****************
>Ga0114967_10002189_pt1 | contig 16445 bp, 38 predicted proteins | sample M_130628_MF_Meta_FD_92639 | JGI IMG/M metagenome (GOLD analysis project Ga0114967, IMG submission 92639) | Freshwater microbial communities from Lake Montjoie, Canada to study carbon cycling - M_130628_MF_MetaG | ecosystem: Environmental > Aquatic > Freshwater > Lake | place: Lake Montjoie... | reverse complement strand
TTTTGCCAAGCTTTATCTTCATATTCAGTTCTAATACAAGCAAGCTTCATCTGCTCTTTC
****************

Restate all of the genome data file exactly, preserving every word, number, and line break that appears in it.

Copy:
>Ga0114967_10002189_pt1 | contig 16445 bp, 38 predicted proteins | sample M_130628_MF_Meta_FD_92639 | JGI IMG/M metagenome (GOLD analysis project Ga0114967, IMG submission 92639) | Freshwater microbial communities from Lake Montjoie, Canada to study carbon cycling - M_130628_MF_MetaG | ecosystem: Environmental > Aquatic > Freshwater > Lake | place: Lake Montjoie... | reverse complement strand
TTTTGCCAAGCTTTATCTTCATATTCAGTTCTAATACAAGCAAGCTTCATCTGCTCTTTC